Can I seriously blame my father for this addiction? Is it possible that when I went to Carolina, the other boys would have dragged me to the games anyway, and I would have gotten caught up in game day, the excitement of thousands of people jumping up to cheer a spectacular play, the joy in singing, “Go to Hell dook.” My friends and I went to Keenan Stadium in the pouring rain one year to mock the football team which seemed destined to go 0-9, only to see Carolina upset mighty Florida and go 1-8. How ironic.  

But no, by the time I arrived at Carolina and was seduced by the band playing, and the crowd cheering, and the fall chill, and the spiked soft drinks, I had been prepped for years by watching sports with dear old dad. I had started to learn the rules some of which seemed arcane to the casual observer. One memory I would like to bury is standing up and shouting, “Touchback, touchback, we want a touchback.” Seriously. I suppose I didn’t have to tell you that.

Have there been positives to it? I mean my life rises and falls on Carolina, Oklahoma, and Oregon sports fortunes. Not so good. Why must I be depressed if they lose? And there are aspects to college sports that violate all my principles of social justice. Why are the students not paid when the universities make millions? There is corruption galore within the sports programs. And often the objective seems to be violence and injury, even in the women’s sports. I engage in shouting, “Kill them. Destroy them. Mangle them.” These are not my values. And I always wonder, would these students be my friends? Would I want to be their friend?

Knowing sports did not really help me meet people at the local gay bar I hung out at in New York City. If I tried to talk sports, I was looked at as a freak. Not saying there aren’t many gays in sports or who are supporters of sports, but not at the gay bar I attended.

And yet, if I am stuck in conversation with a straight man I have just met, often I can break the ice by talking sports. Hell, I have used it to bond with women who play sports; recently a graduate assistant at the center who plays soccer complimented my knowledge of the women’s  game (well, I have to be knowledgeable about it—Carolina has won 22 of the women’s soccer national championships since its inception—most recently this year).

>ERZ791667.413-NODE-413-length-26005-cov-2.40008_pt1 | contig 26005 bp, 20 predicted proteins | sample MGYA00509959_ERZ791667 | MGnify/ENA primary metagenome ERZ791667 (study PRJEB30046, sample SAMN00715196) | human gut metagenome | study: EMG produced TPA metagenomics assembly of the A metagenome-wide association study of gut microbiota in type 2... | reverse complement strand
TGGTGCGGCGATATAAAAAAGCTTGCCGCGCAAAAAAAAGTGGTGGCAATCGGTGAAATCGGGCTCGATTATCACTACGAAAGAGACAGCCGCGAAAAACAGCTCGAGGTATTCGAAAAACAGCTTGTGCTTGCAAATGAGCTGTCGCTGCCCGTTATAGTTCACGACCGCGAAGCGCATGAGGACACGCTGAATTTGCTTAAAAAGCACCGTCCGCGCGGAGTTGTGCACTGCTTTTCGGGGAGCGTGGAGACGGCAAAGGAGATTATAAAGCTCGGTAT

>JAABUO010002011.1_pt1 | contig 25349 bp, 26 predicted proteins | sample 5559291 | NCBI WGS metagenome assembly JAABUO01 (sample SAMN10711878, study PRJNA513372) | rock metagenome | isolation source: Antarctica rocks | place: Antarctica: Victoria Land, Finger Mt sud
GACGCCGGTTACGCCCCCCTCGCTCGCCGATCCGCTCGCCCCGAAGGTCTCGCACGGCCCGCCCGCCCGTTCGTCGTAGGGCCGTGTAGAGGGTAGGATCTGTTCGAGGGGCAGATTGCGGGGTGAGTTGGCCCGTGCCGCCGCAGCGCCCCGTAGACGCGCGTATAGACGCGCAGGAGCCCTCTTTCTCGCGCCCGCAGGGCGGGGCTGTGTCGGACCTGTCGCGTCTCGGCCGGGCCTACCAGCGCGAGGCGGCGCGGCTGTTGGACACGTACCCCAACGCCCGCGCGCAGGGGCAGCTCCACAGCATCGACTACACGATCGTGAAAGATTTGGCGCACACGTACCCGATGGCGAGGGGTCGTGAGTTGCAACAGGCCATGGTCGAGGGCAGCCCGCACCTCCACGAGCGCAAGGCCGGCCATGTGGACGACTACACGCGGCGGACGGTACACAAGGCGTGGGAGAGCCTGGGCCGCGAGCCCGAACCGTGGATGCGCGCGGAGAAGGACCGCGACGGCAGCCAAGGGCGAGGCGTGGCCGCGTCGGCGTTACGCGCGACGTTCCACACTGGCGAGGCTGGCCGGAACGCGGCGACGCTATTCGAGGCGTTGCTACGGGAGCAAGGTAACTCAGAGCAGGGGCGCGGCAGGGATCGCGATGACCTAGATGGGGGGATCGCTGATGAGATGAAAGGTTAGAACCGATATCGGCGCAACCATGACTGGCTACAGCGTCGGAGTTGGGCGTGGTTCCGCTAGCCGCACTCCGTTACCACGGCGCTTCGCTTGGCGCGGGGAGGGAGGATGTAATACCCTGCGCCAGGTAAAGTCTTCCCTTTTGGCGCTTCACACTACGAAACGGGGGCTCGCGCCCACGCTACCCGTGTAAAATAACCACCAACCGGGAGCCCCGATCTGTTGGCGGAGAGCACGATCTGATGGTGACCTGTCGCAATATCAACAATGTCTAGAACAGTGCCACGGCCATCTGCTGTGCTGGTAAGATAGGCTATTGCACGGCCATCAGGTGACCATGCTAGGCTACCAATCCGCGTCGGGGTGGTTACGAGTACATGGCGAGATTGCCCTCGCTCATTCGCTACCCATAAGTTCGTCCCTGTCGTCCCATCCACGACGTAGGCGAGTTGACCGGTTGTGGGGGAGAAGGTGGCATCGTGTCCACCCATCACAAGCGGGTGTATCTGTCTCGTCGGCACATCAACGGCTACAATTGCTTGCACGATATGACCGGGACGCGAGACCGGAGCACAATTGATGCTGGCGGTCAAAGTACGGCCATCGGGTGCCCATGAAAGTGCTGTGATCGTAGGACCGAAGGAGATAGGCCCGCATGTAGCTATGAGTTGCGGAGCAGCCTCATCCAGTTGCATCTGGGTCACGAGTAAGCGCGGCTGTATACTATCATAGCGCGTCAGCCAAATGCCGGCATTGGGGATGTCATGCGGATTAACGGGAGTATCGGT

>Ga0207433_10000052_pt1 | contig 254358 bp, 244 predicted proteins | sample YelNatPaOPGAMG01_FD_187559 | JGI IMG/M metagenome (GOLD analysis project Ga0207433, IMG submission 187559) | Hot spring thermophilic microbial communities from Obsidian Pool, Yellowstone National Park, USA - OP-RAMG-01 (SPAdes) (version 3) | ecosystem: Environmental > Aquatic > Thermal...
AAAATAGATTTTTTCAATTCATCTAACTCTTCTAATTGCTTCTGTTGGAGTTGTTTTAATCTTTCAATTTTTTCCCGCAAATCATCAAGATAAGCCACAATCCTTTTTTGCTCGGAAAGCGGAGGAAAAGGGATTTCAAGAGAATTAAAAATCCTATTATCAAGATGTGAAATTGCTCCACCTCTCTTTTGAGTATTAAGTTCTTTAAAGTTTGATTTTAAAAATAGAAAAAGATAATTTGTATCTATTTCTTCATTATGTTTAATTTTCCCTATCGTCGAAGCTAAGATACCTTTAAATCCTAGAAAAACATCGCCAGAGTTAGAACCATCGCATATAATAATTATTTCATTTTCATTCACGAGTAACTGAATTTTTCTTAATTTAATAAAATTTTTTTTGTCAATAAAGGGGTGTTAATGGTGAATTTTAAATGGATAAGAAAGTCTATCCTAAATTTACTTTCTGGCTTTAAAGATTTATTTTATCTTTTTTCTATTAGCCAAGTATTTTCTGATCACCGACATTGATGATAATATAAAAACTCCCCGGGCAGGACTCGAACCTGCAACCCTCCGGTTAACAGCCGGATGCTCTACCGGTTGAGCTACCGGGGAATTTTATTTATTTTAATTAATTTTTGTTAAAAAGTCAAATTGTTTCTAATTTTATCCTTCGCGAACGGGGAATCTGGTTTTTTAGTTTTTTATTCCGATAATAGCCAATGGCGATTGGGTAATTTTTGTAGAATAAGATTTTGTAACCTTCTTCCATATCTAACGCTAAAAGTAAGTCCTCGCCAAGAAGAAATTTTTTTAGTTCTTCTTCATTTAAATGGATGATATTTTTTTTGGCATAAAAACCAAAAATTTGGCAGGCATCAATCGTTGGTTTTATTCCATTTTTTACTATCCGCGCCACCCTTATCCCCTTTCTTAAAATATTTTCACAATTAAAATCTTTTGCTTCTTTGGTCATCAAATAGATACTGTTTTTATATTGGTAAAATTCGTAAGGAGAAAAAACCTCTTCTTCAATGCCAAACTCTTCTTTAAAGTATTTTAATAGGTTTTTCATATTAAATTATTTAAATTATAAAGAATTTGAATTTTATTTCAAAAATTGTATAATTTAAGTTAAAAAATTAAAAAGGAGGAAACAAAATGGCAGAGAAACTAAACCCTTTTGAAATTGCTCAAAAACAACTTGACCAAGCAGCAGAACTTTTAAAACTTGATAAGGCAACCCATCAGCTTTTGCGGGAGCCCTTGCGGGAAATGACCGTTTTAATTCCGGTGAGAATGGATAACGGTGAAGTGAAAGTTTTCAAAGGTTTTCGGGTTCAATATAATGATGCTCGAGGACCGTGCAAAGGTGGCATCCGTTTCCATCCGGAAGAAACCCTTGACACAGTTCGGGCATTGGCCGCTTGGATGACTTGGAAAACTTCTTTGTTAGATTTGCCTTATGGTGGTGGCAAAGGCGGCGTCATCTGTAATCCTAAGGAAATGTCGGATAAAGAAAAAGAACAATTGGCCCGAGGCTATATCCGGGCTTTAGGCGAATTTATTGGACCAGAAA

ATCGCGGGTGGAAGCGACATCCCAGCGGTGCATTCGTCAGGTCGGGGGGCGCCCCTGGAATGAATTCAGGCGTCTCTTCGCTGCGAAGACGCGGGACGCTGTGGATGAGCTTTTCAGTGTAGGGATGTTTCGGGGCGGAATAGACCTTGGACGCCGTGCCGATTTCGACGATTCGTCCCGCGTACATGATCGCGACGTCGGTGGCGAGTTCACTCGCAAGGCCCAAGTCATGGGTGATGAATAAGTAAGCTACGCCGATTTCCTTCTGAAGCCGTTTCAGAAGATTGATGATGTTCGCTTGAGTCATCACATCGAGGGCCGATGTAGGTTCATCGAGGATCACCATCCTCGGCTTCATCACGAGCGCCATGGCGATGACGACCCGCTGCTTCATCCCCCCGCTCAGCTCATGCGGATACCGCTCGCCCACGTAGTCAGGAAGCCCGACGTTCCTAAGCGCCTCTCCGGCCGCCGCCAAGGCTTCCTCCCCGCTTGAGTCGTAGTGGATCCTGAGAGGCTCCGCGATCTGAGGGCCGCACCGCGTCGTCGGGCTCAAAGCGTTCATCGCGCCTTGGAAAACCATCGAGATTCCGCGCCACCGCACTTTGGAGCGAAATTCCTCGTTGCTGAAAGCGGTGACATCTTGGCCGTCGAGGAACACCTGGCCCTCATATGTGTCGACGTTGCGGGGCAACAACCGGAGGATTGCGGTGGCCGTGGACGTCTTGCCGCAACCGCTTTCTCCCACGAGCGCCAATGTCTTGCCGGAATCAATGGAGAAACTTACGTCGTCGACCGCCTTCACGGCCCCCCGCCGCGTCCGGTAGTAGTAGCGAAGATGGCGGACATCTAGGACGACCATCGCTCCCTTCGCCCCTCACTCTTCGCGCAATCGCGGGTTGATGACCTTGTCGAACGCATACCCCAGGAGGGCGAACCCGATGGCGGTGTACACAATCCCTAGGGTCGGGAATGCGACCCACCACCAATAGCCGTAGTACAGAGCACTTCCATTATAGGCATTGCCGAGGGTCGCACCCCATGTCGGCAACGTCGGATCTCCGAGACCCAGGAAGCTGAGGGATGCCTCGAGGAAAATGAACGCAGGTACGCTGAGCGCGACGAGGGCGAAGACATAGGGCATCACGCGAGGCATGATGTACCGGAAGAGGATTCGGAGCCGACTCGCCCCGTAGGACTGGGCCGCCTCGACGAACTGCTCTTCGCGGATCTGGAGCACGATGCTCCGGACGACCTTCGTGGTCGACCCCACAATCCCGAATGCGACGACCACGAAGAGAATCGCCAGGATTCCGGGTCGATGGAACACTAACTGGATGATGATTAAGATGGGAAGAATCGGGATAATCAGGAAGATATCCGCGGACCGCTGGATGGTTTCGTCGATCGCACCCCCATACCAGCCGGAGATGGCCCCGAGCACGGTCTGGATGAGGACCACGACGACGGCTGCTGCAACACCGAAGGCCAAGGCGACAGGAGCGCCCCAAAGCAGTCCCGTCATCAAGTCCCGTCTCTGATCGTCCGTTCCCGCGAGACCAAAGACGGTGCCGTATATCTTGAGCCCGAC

Men and talking sports: it’s big business in America. Worldwide.

So why does it feel like a trap to me?

I wonder what my life would have been like if my father had talked to me about art?

Poor dad. If he hadn’t been such a Freudian, I might not blame him today for who I am. LOL.

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About CSMMD Admin

The Center for the Studies of Masculinities and Men's Development at Western Illinois University. Research is clear that men are in crisis, particularly men from underrepresented populations. However, considerable disagreement exists about how to most effectively support men's engagement and development, while maintaining focus on social justice. The Center for the Study of Masculinities and Men’s Development aims to provide quality scholarship, advocacy, and programming that positively influences college men’s development in a manner congruent with gender equity and social justice.